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In DOM, why is childNodes defined in the Node interface if only some node types such as Element, Document and DocumentFragement, can have childNodes?

Is this considered a good design? In what cases this is admissible? I mean, isn't this like defining a radius on an interface Shape even though we know that not every Shape has a radius?

7

The simple reason why this is part of the spec is that it makes it much easier to traverse a DOM tree. You can always iterate over a Node's childNodes, even if there aren't any. Otherwise, you'd need to determine the Node's type at each point in the traversal.

The reason why this is okay is that childNodes has a logical and meaningful value for non-Elements: an empty collection. On the other hand, in your radius example, whatever value it might have for non-ellipses is completely meaningless.

3

Who says only Elements can have child nodes? There are a bunch of node types, and several of them can have children. Obvious examples include Document and DocumentFragment, neither of which are Elements, but both of which have child nodes.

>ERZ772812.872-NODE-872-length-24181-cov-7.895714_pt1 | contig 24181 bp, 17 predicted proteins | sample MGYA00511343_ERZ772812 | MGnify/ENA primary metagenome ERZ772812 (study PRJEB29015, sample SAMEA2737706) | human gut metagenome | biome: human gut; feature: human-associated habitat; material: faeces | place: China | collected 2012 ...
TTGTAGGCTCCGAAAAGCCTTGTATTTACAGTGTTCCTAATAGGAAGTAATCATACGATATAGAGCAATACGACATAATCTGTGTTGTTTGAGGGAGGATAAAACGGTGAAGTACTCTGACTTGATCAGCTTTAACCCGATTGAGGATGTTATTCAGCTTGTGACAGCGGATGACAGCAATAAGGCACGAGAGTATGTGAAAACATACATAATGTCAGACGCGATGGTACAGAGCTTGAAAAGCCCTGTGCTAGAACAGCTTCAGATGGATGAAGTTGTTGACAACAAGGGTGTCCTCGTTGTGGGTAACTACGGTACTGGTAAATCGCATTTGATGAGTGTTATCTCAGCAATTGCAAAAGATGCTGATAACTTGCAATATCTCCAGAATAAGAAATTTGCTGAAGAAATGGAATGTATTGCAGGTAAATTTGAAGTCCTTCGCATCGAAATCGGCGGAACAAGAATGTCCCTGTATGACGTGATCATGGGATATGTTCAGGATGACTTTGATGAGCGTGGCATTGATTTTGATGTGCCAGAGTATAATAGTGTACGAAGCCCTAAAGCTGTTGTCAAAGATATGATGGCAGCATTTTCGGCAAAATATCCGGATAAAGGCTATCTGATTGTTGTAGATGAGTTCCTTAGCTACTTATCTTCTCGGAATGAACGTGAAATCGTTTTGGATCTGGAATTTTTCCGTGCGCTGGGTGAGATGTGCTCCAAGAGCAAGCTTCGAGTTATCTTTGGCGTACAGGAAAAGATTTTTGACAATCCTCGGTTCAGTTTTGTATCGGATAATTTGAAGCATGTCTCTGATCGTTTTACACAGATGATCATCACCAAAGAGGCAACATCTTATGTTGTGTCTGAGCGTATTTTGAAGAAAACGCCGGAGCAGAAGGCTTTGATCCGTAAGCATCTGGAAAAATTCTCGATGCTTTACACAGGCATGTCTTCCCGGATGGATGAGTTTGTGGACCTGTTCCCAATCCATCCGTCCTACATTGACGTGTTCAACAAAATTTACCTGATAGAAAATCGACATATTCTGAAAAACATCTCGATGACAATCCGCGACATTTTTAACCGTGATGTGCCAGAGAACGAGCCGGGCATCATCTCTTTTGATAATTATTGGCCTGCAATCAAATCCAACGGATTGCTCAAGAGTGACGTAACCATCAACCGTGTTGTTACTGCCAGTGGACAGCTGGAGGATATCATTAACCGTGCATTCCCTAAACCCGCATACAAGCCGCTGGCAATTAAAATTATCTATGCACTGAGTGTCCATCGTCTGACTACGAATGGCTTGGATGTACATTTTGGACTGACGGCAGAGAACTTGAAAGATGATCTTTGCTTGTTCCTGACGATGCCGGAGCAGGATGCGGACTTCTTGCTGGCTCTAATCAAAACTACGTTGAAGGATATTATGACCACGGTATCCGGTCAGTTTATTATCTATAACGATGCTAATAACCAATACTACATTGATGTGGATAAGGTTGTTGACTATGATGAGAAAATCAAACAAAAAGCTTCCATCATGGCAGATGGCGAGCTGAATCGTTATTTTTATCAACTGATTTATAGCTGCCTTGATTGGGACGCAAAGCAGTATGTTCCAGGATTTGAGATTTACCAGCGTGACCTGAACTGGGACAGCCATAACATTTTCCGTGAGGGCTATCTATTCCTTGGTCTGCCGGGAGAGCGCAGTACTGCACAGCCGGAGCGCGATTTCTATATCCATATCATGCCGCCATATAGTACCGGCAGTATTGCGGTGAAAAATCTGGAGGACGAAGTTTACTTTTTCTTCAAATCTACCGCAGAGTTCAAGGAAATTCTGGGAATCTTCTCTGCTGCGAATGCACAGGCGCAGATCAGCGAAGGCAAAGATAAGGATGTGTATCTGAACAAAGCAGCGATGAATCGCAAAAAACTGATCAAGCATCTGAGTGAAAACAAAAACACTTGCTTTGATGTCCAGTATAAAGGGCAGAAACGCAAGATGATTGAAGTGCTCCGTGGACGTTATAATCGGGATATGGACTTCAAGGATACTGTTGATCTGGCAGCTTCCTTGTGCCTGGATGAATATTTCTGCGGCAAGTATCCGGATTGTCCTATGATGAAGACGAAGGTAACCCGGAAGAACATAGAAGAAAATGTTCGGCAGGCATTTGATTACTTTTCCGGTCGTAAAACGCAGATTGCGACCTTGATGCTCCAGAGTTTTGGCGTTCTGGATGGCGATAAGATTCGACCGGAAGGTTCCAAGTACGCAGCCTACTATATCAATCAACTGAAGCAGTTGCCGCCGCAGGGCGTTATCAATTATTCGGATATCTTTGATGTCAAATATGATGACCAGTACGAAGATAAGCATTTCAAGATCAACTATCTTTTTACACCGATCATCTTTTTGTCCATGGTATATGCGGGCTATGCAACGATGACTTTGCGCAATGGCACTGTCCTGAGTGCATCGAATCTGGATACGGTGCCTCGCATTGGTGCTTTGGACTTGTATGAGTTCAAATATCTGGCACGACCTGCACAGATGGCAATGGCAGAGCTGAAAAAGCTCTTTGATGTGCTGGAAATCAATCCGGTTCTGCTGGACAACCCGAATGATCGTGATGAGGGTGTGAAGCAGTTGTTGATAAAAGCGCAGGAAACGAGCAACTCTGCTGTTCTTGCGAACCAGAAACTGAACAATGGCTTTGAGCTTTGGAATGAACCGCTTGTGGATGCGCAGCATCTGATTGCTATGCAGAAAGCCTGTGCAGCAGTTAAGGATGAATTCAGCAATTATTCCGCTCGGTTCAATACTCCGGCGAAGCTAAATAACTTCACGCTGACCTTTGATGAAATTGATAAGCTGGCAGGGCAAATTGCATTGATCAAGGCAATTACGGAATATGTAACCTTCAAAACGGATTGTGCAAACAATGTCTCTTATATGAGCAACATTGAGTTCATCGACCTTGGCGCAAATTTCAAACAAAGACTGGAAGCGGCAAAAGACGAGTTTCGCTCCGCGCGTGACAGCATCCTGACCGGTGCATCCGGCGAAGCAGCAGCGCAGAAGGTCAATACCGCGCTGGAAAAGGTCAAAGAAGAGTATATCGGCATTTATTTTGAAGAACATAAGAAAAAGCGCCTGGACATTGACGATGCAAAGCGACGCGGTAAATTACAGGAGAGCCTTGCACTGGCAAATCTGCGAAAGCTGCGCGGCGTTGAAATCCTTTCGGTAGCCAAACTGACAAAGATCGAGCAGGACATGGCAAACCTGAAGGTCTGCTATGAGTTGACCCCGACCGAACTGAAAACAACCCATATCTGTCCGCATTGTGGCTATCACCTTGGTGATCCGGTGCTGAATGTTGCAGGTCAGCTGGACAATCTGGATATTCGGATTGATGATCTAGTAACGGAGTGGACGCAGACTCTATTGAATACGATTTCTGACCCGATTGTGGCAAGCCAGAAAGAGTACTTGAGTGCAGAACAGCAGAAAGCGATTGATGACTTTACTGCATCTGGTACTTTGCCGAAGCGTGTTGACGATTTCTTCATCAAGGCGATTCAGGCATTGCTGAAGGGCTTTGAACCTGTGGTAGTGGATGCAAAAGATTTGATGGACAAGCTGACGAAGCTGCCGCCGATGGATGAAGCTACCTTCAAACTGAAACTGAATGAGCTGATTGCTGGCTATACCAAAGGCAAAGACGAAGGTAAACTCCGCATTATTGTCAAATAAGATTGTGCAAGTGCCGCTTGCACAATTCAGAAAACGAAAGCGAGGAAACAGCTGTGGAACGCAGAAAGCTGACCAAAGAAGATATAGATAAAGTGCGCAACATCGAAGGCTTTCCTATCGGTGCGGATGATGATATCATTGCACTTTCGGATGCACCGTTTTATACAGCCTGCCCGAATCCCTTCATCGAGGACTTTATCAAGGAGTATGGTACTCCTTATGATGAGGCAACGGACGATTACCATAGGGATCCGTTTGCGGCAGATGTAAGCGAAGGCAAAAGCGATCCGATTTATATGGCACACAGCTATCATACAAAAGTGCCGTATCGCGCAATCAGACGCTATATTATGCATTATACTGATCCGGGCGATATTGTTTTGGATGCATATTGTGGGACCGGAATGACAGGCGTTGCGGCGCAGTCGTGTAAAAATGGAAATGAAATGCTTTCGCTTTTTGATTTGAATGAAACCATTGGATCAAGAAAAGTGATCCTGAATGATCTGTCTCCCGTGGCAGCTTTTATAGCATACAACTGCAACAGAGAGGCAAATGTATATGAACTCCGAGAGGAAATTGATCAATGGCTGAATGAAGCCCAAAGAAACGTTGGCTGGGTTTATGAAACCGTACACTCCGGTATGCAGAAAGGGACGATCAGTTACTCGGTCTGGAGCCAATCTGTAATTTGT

• Check my update, my point is why define something in the interface that not every Node will be capable to do it. – Alfredo Osorio Oct 1 '13 at 16:58
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The Composite Pattern has two variations:

  • The abstract Component (parent class of leafs and composites) only includes methods that make sense on a single item.
  • The abstract Component also includes the methods of the Composite, i.e. of a collection of items.

Remember that the purpose of the composite pattern is to treat single items and collections of such items in an uniform way. Given an appropriate structure, the composite methods can be implemented in a way that have some meaning even on leafs. E.g. in the context of the DOM, a text node has no childs, and can return an empty NodeList.

This 2nd variation of the Composite pattern isn't always applicable, but it can increase the elegance of the design in some cases (I would still have designed the DOM without this quirk).

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